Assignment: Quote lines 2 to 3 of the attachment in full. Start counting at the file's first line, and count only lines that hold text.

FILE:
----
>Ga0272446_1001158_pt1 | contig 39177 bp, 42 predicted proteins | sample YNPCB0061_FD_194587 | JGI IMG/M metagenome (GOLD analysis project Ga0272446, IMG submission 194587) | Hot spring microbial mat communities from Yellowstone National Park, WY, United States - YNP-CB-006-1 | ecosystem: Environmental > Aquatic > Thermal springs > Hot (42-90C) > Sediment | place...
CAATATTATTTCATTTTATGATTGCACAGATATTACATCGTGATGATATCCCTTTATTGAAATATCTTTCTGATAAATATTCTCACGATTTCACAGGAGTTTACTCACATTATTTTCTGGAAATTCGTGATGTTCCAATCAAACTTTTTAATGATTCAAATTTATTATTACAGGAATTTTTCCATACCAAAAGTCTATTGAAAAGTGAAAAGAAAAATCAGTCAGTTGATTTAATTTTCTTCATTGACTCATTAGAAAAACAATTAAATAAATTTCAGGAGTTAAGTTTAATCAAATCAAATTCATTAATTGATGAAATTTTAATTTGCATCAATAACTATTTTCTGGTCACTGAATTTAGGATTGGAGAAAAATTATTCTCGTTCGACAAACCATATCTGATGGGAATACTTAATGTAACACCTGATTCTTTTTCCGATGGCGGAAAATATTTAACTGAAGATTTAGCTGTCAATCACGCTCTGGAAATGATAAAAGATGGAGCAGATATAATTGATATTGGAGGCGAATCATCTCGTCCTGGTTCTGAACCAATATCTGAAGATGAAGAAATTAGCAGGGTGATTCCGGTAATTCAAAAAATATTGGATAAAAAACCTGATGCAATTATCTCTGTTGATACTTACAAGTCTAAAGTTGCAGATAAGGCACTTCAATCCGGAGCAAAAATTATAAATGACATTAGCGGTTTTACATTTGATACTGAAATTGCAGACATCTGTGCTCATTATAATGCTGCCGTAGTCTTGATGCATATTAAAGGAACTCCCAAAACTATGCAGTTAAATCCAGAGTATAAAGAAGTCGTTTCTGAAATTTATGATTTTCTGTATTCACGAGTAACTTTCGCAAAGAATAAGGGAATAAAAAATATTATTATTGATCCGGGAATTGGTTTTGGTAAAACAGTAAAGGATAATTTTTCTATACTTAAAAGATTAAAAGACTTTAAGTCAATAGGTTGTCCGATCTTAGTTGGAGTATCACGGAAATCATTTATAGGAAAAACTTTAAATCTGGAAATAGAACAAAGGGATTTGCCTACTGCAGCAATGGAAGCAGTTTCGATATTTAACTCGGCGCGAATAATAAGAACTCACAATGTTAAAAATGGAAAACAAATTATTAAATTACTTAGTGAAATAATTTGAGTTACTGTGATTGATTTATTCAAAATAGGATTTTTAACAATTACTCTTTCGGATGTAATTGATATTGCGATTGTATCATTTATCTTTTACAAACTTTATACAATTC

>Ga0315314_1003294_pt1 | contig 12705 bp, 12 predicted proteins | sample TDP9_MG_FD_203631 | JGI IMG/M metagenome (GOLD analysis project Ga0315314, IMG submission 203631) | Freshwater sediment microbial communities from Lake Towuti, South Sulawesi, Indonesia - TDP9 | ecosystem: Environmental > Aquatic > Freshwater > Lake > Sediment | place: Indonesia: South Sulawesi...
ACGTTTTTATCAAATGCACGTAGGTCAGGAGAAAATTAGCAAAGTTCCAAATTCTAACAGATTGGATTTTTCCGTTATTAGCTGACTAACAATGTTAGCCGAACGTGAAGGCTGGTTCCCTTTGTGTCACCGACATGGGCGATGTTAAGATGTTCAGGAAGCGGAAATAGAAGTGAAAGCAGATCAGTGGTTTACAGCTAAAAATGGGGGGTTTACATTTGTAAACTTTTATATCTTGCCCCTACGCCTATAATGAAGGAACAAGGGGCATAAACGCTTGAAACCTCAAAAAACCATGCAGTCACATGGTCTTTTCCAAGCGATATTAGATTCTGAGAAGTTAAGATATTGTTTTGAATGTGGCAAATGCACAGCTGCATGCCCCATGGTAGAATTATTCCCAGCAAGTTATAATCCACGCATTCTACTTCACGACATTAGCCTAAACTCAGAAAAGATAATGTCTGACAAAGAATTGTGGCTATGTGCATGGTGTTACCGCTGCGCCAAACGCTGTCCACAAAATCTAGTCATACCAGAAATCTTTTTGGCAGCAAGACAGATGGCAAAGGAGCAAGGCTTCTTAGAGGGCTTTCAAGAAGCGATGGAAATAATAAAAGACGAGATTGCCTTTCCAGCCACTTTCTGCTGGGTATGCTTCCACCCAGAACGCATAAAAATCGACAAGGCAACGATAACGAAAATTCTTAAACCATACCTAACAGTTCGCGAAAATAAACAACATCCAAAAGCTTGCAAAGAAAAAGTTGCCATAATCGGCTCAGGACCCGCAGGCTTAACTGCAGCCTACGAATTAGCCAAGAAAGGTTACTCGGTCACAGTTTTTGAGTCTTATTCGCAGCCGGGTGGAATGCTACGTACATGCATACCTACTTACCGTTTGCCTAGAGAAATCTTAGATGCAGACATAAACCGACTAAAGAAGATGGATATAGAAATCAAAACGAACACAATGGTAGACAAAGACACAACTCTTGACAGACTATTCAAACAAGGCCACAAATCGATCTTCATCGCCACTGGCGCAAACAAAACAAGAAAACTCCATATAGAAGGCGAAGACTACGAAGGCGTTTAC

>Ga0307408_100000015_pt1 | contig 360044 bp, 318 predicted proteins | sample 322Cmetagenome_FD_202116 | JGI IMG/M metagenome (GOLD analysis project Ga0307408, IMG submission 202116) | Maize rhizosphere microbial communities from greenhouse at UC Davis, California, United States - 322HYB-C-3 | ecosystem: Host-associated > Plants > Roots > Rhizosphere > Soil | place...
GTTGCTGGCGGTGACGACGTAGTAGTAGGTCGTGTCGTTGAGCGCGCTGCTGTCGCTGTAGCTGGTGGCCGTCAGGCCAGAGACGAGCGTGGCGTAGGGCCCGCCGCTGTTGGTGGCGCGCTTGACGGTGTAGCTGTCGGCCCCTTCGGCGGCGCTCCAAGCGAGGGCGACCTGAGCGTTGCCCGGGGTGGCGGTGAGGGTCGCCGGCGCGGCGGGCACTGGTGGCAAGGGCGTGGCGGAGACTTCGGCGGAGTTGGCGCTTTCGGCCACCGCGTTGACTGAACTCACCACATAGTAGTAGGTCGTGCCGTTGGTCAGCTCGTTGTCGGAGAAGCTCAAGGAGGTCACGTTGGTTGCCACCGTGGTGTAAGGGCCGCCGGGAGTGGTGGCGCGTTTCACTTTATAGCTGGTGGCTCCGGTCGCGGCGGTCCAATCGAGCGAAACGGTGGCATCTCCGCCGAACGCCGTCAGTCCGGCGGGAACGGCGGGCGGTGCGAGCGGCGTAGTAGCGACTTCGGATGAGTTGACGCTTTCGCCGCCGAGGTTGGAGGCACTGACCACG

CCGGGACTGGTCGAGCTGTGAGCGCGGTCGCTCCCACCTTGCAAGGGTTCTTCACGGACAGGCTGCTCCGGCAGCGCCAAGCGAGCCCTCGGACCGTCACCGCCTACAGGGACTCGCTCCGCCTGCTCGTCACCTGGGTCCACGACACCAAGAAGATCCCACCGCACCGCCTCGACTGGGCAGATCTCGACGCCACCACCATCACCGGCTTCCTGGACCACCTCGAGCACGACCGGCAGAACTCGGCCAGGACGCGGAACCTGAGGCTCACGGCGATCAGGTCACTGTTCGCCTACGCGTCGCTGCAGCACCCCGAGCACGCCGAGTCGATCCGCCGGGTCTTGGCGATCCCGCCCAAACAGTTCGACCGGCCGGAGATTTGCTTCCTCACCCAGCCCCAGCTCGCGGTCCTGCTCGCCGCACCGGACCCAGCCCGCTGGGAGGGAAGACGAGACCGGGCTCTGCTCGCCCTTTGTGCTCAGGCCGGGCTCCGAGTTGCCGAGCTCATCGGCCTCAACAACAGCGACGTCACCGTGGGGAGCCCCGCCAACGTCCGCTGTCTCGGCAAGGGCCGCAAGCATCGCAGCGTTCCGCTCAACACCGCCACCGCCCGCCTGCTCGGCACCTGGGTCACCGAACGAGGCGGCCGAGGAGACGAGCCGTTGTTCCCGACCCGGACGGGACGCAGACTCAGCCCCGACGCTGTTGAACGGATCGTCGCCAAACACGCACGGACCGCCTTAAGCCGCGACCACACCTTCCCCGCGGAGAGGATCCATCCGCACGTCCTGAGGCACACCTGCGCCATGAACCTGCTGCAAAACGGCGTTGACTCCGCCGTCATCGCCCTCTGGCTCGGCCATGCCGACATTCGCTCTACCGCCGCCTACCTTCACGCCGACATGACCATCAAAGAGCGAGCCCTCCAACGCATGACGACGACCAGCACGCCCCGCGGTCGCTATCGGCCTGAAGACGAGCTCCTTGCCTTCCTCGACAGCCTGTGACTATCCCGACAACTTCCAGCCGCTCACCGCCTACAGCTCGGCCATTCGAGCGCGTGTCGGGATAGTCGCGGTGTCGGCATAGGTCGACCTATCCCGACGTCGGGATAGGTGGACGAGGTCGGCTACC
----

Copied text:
CAATATTATTTCATTTTATGATTGCACAGATATTACATCGTGATGATATCCCTTTATTGAAATATCTTTCTGATAAATATTCTCACGATTTCACAGGAGTTTACTCACATTATTTTCTGGAAATTCGTGATGTTCCAATCAAACTTTTTAATGATTCAAATTTATTATTACAGGAATTTTTCCATACCAAAAGTCTATTGAAAAGTGAAAAGAAAAATCAGTCAGTTGATTTAATTTTCTTCATTGACTCATTAGAAAAACAATTAAATAAATTTCAGGAGTTAAGTTTAATCAAATCAAATTCATTAATTGATGAAATTTTAATTTGCATCAATAACTATTTTCTGGTCACTGAATTTAGGATTGGAGAAAAATTATTCTCGTTCGACAAACCATATCTGATGGGAATACTTAATGTAACACCTGATTCTTTTTCCGATGGCGGAAAATATTTAACTGAAGATTTAGCTGTCAATCACGCTCTGGAAATGATAAAAGATGGAGCAGATATAATTGATATTGGAGGCGAATCATCTCGTCCTGGTTCTGAACCAATATCTGAAGATGAAGAAATTAGCAGGGTGATTCCGGTAATTCAAAAAATATTGGATAAAAAACCTGATGCAATTATCTCTGTTGATACTTACAAGTCTAAAGTTGCAGATAAGGCACTTCAATCCGGAGCAAAAATTATAAATGACATTAGCGGTTTTACATTTGATACTGAAATTGCAGACATCTGTGCTCATTATAATGCTGCCGTAGTCTTGATGCATATTAAAGGAACTCCCAAAACTATGCAGTTAAATCCAGAGTATAAAGAAGTCGTTTCTGAAATTTATGATTTTCTGTATTCACGAGTAACTTTCGCAAAGAATAAGGGAATAAAAAATATTATTATTGATCCGGGAATTGGTTTTGGTAAAACAGTAAAGGATAATTTTTCTATACTTAAAAGATTAAAAGACTTTAAGTCAATAGGTTGTCCGATCTTAGTTGGAGTATCACGGAAATCATTTATAGGAAAAACTTTAAATCTGGAAATAGAACAAAGGGATTTGCCTACTGCAGCAATGGAAGCAGTTTCGATATTTAACTCGGCGCGAATAATAAGAACTCACAATGTTAAAAATGGAAAACAAATTATTAAATTACTTAGTGAAATAATTTGAGTTACTGTGATTGATTTATTCAAAATAGGATTTTTAACAATTACTCTTTCGGATGTAATTGATATTGCGATTGTATCATTTATCTTTTACAAACTTTATACAATTC

>Ga0315314_1003294_pt1 | contig 12705 bp, 12 predicted proteins | sample TDP9_MG_FD_203631 | JGI IMG/M metagenome (GOLD analysis project Ga0315314, IMG submission 203631) | Freshwater sediment microbial communities from Lake Towuti, South Sulawesi, Indonesia - TDP9 | ecosystem: Environmental > Aquatic > Freshwater > Lake > Sediment | place: Indonesia: South Sulawesi...